Medrano returned to his native country (he left in 1966 and has only returned for family visits) with several American artistic directors to observe the state of theater there a decade and a half after the return of democracy. What he found was an artistic community searching for a new creative language to replace the allegorical one it had invented to survive under the old regime. "Now that the barrier is broken, they are kind of in limbo," Medrano said last week.
He saw a stubborn insistence on looking back to 19th-century drama and always to Europe. "I was trying to talk about directors in Peru or in Colombia or in Venezuela; it was like a strange language to them."
What finally zapped Medrano's artistic nerve endings was a nonprofessional troupe in a poor neighborhood called La Boca, near the port of Buenos Aires. Its show "Fulgor Argentino" (Argentine shine or brilliance) featured 175 people from the barrio performing music, dance and drama. "They introduce their own music, their own problems in the barrio," Medrano recalled. "You see a show that not even Broadway could do. The spontaneity, the acting, the responsibility, the discipline that these 175 people had was incredible."
He intends to apply for a grant to the Theater Communications Group, which sponsored his trip, to help GALA do a similar show with Washington's Latino community.
Medrano co-stars in GALA's first play of this season, "La Granada/The Hand Grenade," a political farce by Argentina's Rodolfo Walsh, who "disappeared" during the dictatorship. It opens on the 23rd.
Cherry Red Productions will open its no-description-necessary 1999-2000 season with a reprise of "Cannibal Cheerleaders on Crack" (Oct. 1-Nov. 20) at the Metro Cafe (1522 14th St. NW). Next is the premiere of a play by artistic director Ian Allen, "Baked Baby" (Feb. 11-March 11), at the D.C. Arts Center (2438 18th St. NW). Finally, "Zombie Attack!" (June 15-July 22) will run at Studio 1019, the space at 1019 Seventh St. NW. Call 202-675-3071.
Source Theatre Company, beginning its first full season of performances on the stage of its renovated space at 1835 14th St. NW, will offer pay-what-you-can previews of David Mamet's incendiary urban drama "Edmond" tomorrow and Thursday. Tickets for Friday's final preview are $15. Call 202-462-1073.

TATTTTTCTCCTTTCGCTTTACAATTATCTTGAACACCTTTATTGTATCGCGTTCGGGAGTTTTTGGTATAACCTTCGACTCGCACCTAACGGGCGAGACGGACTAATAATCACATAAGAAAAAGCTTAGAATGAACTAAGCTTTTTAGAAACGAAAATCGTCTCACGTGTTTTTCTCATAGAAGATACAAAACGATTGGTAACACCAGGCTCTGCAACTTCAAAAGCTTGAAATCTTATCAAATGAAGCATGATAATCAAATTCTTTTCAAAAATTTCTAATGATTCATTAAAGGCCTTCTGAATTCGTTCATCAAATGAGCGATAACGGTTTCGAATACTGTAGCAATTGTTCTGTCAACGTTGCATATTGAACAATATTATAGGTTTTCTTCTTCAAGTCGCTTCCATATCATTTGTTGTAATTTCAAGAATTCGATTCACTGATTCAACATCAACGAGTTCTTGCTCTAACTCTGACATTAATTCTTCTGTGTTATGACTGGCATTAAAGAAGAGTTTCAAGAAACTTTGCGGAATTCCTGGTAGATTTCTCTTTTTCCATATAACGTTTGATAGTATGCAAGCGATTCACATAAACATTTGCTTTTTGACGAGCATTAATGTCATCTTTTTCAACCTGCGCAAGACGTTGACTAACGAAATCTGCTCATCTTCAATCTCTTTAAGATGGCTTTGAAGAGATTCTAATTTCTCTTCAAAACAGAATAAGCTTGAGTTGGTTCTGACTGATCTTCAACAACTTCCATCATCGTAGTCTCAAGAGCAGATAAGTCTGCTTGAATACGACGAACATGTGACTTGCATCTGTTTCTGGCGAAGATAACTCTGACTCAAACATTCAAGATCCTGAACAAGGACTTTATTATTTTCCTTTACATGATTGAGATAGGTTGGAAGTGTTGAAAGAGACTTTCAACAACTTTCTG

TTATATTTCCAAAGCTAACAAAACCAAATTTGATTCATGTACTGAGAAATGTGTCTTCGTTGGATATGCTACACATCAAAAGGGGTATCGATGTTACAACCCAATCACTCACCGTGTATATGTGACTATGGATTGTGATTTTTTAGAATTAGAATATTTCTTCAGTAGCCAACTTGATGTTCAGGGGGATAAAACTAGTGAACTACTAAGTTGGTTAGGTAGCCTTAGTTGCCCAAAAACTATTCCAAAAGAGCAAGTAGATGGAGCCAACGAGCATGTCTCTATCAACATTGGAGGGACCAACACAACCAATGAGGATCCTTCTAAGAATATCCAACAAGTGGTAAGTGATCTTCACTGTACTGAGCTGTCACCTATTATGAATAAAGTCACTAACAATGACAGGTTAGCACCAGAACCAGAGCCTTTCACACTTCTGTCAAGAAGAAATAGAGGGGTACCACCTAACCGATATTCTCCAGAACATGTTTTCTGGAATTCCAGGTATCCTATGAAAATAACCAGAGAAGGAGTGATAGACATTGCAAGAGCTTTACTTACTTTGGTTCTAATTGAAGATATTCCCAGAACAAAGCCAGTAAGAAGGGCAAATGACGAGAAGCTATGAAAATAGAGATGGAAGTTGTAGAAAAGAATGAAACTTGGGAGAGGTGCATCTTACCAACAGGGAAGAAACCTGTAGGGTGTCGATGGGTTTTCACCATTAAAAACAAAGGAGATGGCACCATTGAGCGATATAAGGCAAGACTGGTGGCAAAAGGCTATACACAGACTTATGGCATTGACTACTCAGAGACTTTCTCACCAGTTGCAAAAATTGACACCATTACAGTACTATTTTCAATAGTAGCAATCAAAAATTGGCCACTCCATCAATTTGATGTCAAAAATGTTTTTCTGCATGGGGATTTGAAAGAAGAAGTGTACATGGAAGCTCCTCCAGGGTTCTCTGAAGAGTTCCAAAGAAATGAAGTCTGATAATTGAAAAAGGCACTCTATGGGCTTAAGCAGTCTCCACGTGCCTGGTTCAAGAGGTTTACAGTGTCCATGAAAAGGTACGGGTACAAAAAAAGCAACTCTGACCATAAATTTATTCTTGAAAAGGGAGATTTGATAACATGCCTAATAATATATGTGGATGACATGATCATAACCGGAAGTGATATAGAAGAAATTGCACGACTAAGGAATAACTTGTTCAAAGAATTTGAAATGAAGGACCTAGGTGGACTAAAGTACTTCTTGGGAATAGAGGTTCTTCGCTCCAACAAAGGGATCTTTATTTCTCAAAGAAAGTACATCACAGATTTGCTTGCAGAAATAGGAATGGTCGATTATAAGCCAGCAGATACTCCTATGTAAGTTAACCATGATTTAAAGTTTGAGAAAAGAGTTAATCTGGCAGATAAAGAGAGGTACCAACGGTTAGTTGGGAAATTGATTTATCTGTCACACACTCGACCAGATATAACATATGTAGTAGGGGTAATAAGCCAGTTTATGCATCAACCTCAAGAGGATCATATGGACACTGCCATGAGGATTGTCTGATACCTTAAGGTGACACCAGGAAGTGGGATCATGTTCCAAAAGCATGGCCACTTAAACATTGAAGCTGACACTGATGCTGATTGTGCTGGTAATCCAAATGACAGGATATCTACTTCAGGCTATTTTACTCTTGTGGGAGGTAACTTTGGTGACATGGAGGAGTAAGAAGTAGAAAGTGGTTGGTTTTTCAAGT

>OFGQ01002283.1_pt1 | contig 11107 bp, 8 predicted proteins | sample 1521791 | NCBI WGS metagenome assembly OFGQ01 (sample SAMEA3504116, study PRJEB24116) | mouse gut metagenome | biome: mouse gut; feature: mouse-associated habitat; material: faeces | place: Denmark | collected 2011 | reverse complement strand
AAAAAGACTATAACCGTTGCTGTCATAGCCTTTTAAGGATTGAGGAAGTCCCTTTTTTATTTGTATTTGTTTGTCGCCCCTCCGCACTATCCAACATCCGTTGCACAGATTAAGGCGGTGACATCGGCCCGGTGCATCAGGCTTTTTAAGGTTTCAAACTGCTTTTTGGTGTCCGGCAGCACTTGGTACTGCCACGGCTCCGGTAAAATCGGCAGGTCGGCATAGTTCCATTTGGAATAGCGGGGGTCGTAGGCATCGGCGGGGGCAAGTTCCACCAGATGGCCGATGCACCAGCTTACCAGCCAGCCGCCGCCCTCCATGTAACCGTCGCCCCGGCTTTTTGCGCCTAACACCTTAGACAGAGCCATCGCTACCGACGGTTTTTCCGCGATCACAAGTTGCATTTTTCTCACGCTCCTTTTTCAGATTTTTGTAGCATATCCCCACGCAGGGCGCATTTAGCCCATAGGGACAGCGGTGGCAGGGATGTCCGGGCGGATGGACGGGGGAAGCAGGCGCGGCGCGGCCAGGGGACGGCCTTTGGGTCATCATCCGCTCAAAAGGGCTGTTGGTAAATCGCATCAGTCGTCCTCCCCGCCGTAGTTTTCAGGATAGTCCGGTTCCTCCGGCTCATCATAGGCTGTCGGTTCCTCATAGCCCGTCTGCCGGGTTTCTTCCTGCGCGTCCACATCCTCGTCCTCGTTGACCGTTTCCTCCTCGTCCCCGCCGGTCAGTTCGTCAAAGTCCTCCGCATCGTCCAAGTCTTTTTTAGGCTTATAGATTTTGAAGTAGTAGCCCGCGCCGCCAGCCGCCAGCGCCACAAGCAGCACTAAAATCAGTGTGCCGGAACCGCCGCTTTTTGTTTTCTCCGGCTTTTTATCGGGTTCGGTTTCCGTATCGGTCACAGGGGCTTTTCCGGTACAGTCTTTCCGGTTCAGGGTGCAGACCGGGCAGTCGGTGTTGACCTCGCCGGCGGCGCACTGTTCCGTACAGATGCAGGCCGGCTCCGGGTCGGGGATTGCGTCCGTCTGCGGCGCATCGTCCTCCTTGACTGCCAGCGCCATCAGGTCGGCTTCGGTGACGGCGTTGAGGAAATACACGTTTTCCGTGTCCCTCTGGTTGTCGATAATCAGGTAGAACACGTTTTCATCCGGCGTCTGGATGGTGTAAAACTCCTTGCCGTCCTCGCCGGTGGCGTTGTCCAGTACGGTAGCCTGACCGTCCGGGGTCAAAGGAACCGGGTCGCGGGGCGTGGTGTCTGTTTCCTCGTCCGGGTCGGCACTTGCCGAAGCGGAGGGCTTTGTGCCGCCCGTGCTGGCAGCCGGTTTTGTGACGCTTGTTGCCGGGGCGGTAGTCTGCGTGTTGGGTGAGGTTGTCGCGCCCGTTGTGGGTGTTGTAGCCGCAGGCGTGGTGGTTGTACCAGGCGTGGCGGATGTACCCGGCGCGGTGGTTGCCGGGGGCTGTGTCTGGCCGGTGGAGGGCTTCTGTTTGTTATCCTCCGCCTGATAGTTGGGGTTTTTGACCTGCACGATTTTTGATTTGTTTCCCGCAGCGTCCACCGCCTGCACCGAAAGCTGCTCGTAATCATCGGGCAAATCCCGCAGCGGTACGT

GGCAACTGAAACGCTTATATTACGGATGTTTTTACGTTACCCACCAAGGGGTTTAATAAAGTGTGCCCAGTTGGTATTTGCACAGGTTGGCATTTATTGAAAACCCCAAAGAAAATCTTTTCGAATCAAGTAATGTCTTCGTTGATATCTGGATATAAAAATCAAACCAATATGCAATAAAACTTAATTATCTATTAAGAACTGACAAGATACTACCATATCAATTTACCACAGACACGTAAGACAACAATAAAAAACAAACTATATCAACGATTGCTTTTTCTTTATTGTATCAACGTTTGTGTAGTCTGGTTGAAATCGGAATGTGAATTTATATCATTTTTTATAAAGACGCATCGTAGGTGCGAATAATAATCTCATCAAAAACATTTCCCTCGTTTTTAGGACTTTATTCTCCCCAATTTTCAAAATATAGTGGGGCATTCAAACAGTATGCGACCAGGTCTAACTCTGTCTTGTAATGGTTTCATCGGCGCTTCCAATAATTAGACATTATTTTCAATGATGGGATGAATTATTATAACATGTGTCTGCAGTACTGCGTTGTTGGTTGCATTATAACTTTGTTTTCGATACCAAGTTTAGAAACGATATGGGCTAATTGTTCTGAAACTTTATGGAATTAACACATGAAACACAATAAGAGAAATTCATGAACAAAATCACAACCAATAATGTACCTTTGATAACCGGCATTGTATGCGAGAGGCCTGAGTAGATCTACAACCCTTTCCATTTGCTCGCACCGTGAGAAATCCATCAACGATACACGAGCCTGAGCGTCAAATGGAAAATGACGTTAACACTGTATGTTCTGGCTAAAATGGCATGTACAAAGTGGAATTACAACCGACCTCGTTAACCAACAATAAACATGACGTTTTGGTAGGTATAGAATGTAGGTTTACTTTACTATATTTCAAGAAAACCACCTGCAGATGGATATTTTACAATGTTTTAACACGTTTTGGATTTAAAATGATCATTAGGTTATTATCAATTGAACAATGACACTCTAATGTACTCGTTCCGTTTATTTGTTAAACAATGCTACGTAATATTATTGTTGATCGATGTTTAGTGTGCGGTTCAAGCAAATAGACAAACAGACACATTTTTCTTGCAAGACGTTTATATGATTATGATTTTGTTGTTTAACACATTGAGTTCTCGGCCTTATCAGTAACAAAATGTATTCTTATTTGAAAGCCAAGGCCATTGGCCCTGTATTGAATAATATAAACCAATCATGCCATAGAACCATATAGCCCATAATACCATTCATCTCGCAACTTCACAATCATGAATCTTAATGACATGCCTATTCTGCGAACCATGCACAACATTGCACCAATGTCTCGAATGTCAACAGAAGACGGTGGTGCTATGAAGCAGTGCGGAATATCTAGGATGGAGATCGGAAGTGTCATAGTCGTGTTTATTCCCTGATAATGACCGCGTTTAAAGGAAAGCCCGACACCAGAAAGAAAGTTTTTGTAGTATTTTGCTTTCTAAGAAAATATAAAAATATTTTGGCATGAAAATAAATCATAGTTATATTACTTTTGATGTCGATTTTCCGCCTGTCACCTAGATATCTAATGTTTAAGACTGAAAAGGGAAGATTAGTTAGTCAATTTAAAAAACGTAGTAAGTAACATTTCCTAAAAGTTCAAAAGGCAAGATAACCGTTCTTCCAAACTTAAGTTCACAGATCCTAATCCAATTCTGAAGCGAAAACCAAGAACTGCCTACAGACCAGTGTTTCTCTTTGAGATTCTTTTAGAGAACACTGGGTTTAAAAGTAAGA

Woolly Mammoth's Foreplay series of free play readings begins Monday at 7:30 with "Finer Noble Gases," a comedy by Adam Rapp about the antics of a young rock band. Call 202-393-3939, ext. 525.
Twenty-four artistic directors, including Arena's Molly Smith and Woolly Mammoth's Howard Shalwitz, have signed a fund-raising letter for the Washington Area Performing Arts Video Archive. The collection of (so far) 135 videotaped stage productions resides in the Washingtoniana Division of the Martin Luther King Library at 901 G St. NW. Funding for the shoestring operation has come mostly from grants, but director (and lone cameraman) James J. Taylor wants to raise WAPAVA'S profile among individual theatergoers.
The Shakespeare Theatre may have a tragedy ("King Lear") onstage, but back in the office they're gleeful. Last season's "Merchant of Venice," directed by Michael Kahn with Hal Holbrook as Shylock, was the highest grossing show in its history. And season subscribers now number 16,600, with a renewal rate of 84 percent.
CAPTION: Hugo Medrano as Lt. Strauss in "La Granada" at GALA Hispanic Theatre.
CAPTION: Cutting straight to the farce: Christina Anderson and Peter Finnegan in "Courting Chris" at Church Street Theater.